Ganache sounds like such a fancy complicated thing, but it’s actually nothing more than chocolate and cream and so easy to make! It is the base for some of the most decadent chocolate treats like truffles and whipped chocolate ganache frosting. Once you try this easy and delicious recipe you’ll be hooked and will never look at truffles the same way again! Click here to see the how to video to make the ganache. Click here to see video on how to turn that ganache into truffles!
Makes: Approximately 2 cups ganache (40-50 small truffles)
Active Time: 5 minutes
Inactive Time: Approximately 2-3 hours to set
- 2 cups good quality semisweet or dark chocolate chips or chopped baking chocolate (I like Ghiradelli chips and baking bars or Trader Joe’s Large Chocolate Bars)
- 3/4-1 cup heavy cream
- 1 teaspoon pure vanilla or other preferred extract or 1 tablespoon liqueur of your choice (I like to use Kahlua!)
(For the vegan version of this recipes make sure the chocolate is vegan and swap the heavy cream for full fat canned coconut milk. Then follow the exact same instructions below.)
*Since non-dairy chocolate is of a darker variety it will naturally be less sweet unless it has added sugar. If more sweetness is desired you can add a little sugar to the milk when heating. Just make sure it is a type of sugar that melts easily.
1. Place chocolate chips or chopped chocolate in a heatproof bowl and set aside.
2. Measure cream and pour into a small sauce pot.
3. Heat cream over medium heat until small bubbles appear around the edge of the pan and below the surface milk. You want to scald the milk but do not let it come to a boil or it will burn the chocolate.
4. Pour hot milk over the chocolate in the bowl making sure the chocolate is evenly covered.
5. Let stand about a minute, placing a lid over the top of the bowl of desired. You want to make sure the chocolate melts sufficiently before you start stirring so that you don’t end up with tiny unmelted pieces in your ganache.
6. Once chocolate has had a chance to sit under the cream and get melty, start stirring with wisk and continue stirring until mixture is smooth, dark, and shiny. Be gentle and don’t stir longer than you need to bring it together. This usually takes just a couple of minutes.
7. Cover bowl with plastic wrap and place the ganache in the fridge to firm up approximately 2-3 hours.
8. Once fully set the mixture should be completely firm and set and not move even when turning the bowl upside down. Place a spoon in it to test. You should be able to scoop up spoonfuls of chocolate with slight resistance. The chocolate is now ready to scoop into truffles or whip into ganache frosting.
To use the ganache for truffles, simply scoop the firm ganache, about 1/2 tablespoon in size, and roll to form smooth balls. (If you leave your ganache in the fridge longer than 2-3 hours you may wish to let it sit at room temperature for a few minutes to soften slightly and make it a little easier to scoop, as it will be quite firm the longer it sits in the fridge.) Place the truffles on a wax or parchment lined sheet pan. Then coat with melted chocolate by placing the truffle on a fork and spooning the melted chocolate over the truffle then tapping the fork lightly to release the extra chocolate so it doesn’t pool and harden under the truffle once it’s place on the baking sheet. Alternative you can dip the truffles as is without coating in melted chocolate in the toppings of your choice.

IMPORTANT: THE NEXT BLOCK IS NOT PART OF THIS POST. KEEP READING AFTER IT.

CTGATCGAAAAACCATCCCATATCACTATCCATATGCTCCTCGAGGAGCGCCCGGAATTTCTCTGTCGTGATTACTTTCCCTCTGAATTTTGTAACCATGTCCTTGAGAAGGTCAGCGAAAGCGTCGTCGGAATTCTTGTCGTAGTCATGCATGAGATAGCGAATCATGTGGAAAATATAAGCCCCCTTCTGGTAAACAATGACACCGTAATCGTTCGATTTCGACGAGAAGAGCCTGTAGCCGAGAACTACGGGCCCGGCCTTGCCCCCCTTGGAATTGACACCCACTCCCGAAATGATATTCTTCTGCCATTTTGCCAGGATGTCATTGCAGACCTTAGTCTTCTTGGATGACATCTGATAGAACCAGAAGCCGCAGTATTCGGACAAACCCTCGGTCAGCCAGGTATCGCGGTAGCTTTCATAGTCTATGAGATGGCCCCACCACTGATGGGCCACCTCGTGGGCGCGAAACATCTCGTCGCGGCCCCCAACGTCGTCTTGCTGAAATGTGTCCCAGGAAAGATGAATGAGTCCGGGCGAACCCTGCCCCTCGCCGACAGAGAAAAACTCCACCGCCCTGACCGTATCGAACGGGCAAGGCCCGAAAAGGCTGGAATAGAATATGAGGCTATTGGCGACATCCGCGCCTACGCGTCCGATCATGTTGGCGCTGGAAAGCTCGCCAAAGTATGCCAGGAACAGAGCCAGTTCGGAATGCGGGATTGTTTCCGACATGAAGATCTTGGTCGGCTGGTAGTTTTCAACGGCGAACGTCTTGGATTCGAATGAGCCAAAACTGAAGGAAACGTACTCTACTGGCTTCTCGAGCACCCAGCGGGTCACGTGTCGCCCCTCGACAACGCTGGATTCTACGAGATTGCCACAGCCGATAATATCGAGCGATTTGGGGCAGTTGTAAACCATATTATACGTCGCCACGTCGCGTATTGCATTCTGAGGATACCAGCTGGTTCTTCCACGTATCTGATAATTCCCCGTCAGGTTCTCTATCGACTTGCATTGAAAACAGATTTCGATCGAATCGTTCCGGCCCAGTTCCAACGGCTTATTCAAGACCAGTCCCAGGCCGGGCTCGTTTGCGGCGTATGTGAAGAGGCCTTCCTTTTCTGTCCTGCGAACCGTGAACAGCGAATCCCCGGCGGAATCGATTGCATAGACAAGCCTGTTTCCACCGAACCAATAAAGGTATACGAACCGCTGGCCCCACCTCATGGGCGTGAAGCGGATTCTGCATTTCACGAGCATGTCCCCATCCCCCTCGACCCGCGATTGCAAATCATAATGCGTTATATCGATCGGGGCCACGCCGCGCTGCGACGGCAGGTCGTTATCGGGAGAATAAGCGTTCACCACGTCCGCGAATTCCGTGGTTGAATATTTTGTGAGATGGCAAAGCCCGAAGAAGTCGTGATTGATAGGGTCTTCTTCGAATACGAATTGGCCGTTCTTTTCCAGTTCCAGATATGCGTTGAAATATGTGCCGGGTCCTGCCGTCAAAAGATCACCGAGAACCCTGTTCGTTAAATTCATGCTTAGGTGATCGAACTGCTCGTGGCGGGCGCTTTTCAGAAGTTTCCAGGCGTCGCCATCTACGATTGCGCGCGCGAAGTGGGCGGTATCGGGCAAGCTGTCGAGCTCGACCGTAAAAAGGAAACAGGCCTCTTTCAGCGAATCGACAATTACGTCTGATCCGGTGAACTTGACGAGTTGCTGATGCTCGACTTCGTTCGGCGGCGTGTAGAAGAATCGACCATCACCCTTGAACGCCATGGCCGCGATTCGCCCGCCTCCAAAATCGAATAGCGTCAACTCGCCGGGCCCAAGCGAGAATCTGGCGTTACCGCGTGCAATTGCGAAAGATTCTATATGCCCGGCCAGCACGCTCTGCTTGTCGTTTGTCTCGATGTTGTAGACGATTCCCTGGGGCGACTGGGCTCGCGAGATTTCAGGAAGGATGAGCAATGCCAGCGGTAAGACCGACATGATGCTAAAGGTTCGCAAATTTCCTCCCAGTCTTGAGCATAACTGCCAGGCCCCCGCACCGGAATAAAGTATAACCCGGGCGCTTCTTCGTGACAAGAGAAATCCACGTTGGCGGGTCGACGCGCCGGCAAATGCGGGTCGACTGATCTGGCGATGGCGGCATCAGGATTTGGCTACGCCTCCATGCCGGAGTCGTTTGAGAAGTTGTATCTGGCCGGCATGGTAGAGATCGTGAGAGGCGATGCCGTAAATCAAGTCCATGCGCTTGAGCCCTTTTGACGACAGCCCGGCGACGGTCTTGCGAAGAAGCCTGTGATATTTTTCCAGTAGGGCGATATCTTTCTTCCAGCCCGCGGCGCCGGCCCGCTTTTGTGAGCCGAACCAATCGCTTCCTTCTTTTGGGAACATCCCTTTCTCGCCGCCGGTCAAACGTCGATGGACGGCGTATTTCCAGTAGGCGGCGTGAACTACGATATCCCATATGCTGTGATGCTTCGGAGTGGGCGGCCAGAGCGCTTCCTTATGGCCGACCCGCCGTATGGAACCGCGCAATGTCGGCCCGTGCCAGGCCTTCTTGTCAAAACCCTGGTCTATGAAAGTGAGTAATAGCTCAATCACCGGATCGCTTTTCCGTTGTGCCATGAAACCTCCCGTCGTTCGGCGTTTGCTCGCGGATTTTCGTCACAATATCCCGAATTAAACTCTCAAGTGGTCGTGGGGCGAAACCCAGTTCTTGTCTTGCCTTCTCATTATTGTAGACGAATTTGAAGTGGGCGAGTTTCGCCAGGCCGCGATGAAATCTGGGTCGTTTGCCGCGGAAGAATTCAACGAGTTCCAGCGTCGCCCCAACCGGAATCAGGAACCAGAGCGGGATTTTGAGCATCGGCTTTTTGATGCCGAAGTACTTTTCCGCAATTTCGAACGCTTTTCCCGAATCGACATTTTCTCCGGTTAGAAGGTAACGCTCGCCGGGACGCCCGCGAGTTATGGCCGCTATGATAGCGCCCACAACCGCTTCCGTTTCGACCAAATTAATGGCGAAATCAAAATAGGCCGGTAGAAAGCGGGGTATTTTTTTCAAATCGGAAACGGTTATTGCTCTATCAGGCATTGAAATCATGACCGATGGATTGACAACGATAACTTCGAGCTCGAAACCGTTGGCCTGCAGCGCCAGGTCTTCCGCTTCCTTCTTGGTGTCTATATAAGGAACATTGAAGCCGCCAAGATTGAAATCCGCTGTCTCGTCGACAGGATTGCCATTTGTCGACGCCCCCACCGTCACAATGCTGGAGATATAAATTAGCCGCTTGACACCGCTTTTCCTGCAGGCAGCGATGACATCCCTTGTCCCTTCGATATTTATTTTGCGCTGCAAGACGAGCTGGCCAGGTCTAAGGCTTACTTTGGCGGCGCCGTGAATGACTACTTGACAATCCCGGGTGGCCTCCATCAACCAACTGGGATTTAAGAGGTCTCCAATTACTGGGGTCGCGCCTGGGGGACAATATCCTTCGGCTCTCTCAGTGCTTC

Below I have some coated in chocolate sprinkled with a little finishing salt, others coated in chocolate shavings, some rolled in powdered sugar or shredded coconut and a few coated in crushed freeze dried raspberries giving them a pretty pink hue and delicious pop of berry flavor. If you’d like your truffles to have added depth of flavor reflecting their topping, simply add 1/4 or 1/2 teaspoon of extract or liqueur to the ganache when making it. (i.e. Framboise is a beautiful liqueur to add to the ganache for a raspberry flavored truffle!)
Storage: Truffles can last in the fridge easily when well covered for about a week or so. They can even last at room temperature for a few days. You can also freeze truffles for a couple months when double sealed in freezer bags and/or a freezer safe container.
Whipped Ganache Frosting Instructions:
To turn your firm chocolate ganache into a decadant whipped chocolate frosting, let firm at room temperature for a few hours, if you have time. I like doing this because I find the texture is the perfect balance between set and semi-firm without becoming too firm so that is the perfect texture to start whipping and yield the desired beautiful silky result. When placing in the fridge it becomes firmer faster making it a little too firm to whip up immediately from the fridge, especially after it’s been in there a few hours. You will usually want to let it sit at room temperature before whipping so that it softens up a bit first. If using the fridge to speed up the process slightly, try placing the ganache in the fridge for 10-15 minutes at a time and then removing it to sit out in between to get the right balance of firmness.
Once ready to whip, whip on high speed using the paddle attachment of a stand mixer or a handheld mixer. (I love the amount of air the handheld whips into it.) Whip for a few minutes until the ganache doubles in volume and lightens in color. Once that happens your mixture should be light and fluffy and ready to frost! If you can keep from eating it straight out of the bowl, that is.
Storage: Ganache can be kept covered tightly in the fridge for a few days or stored in freezer for a couple months.
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